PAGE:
Among thepatients enrolled, 117 patients received an omidubicel or UCB transplant by day 90 after random assignment. The as-treated population consisted of 108 patients analyzed according to treatment received. Then, 52 patients were transplanted with omidubicel and 55 were transplanted with standard UCB.

Patients aged 12-65 years old with high-risk hematologic malignancies who were candidates for myeloablative allogeneic HSCT, had an available UCB unit HLA-matched at 4 or more loci with a total nucleated cell (TNC) count of 1.8 x 109 or greater, a TNC dose of 1.5 x 107cells/kg or higher, a CD34-positive cell count of 8 x 106 or more, and available backup cord blood unit were enrolled in the study.

The primary end point of the trial was median time to neutrophil engraftment, and secondary end points were the proportion of patients who achieved platelet engraftment by day 42, the proportion of patients with grade 2 or 3 bacterial or invasive fungal infections within the first 100 days after transplant, and the number of days alive and out of the hospital within the first 100 days after transplant.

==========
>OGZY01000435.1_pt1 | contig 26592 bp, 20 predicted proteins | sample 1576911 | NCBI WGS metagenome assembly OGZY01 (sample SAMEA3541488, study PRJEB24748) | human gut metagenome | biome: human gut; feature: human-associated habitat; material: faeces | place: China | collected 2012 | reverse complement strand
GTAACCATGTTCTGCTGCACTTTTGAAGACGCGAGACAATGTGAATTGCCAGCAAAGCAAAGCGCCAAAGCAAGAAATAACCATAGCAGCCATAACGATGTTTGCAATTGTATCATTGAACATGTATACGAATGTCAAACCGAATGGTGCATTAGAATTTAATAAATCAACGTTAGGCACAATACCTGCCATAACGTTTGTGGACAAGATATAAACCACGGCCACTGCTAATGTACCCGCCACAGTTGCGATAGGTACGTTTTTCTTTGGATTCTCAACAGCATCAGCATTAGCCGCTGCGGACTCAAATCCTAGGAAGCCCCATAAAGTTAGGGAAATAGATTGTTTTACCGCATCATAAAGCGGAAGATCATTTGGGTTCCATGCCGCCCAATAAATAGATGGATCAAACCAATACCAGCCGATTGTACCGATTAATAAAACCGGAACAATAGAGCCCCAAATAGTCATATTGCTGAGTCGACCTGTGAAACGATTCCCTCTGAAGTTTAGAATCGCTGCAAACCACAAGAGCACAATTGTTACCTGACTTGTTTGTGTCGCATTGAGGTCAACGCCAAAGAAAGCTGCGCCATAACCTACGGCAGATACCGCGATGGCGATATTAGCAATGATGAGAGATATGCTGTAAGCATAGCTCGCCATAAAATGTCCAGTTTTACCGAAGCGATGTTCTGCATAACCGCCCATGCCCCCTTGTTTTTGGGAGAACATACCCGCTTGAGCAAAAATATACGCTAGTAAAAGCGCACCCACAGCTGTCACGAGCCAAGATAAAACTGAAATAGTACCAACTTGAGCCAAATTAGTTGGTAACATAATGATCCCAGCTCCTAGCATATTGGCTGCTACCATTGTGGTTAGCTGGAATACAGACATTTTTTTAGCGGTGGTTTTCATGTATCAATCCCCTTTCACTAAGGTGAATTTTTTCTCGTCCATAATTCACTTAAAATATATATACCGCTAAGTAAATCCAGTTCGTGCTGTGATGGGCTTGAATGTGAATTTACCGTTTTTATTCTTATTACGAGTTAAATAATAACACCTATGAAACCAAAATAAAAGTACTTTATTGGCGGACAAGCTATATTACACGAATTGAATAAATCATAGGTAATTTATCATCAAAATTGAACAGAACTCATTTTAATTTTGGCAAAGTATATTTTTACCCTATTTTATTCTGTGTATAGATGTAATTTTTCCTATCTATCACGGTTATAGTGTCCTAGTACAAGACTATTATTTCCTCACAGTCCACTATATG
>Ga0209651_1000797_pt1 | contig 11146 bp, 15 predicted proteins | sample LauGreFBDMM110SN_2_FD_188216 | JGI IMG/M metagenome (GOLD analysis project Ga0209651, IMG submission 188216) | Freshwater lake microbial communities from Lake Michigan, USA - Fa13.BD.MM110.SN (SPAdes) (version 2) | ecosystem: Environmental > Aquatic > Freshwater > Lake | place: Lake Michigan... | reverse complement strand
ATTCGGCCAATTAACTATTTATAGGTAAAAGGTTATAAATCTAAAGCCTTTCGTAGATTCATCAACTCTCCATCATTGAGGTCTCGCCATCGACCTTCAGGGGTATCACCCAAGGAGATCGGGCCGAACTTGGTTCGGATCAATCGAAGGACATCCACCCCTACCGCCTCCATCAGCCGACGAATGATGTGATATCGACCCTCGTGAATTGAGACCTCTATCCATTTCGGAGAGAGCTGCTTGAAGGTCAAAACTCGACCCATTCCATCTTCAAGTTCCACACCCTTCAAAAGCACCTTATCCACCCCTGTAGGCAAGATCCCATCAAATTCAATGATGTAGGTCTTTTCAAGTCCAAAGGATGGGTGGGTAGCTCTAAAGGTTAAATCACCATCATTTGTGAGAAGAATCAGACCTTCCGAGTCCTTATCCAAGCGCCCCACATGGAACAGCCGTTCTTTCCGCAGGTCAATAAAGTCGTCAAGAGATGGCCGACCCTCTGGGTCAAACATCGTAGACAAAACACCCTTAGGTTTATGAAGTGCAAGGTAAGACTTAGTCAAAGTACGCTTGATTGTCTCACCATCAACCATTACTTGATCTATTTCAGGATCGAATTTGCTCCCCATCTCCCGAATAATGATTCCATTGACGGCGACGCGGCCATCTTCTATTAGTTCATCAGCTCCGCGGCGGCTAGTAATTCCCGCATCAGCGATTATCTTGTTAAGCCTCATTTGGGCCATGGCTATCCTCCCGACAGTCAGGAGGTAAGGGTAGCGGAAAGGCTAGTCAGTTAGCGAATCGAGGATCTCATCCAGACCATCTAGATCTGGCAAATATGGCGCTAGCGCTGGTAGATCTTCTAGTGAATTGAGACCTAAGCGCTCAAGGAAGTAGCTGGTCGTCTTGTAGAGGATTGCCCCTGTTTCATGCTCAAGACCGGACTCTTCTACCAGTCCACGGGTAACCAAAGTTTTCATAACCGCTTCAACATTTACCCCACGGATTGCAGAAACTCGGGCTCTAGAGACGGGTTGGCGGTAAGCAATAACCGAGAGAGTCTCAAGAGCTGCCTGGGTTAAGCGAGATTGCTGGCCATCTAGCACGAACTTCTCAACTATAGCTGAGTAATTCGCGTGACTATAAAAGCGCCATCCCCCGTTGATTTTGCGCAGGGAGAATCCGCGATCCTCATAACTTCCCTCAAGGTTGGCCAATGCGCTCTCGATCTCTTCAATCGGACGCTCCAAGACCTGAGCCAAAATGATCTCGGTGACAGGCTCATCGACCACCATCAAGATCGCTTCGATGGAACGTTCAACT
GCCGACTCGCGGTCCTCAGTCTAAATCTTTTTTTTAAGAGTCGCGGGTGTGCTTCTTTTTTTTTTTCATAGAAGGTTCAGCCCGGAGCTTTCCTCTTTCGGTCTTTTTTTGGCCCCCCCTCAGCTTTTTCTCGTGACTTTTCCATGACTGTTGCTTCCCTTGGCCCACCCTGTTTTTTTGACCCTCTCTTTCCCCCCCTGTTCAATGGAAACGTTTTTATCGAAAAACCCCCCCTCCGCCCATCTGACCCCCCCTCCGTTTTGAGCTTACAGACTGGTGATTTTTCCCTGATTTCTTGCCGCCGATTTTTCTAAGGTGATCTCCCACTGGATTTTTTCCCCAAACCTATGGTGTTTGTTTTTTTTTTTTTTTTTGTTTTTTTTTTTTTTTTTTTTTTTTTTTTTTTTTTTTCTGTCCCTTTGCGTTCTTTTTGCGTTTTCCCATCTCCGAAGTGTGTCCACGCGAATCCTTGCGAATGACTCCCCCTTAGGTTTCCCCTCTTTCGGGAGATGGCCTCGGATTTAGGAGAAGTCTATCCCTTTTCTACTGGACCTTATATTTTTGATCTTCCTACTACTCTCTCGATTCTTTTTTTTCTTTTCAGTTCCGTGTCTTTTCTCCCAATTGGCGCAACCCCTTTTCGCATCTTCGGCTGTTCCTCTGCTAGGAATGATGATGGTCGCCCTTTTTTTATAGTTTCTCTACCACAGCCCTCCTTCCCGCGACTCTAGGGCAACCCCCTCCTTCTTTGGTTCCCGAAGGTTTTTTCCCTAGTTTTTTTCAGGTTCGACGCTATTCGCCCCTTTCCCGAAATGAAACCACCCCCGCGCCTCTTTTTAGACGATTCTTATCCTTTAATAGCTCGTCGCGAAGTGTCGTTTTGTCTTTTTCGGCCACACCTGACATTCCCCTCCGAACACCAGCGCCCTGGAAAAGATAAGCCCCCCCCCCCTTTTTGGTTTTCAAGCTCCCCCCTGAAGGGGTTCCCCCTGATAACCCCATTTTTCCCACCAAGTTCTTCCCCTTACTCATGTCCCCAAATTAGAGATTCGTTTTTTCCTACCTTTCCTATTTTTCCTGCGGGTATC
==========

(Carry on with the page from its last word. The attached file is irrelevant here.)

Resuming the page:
Across treatment arms, patient characteristicswere well balanced. Most patients had AML (48%) or ALL (33%), and 34% of patients had a moderate disease risk index. Patients who received omidubicel underwent transplant at a median of 41 days after randomization vs 26 days among patients who received UCB. For patients treated with omidubicel, 32 patients (52%) were male vs 40 (64%) in the standard UCB arm, most patients were white (57% and 59%), and the median age of patients in the omidubicel arm was 40 (range, 13-62) vs 43 (range, 13-65) in the standard UCB arm.

Other data showed that a cumulative incidence of neutrophil engraftment by day 42 following transplantation in the omidubicel arm was 96% with a median of 10 days (95% CI, 8-13) vs 89% and with median of 20 days (95% CI, 18-24) for patients in the control arm (P < .001). For those treated with omidubicel, patients spent a median of 61 days (range, 0-89) out of the hospital in the first 100 days following transplant. In the control arm, patients spent a median of 48 days in the hospital in the first 100 days after transplant (range, 0-84). Additionally, the median time from transplant to discharge from the hospital was 27 days in the omidubicel arm vs 35 days in the control arm, respectively (P =.005).3,4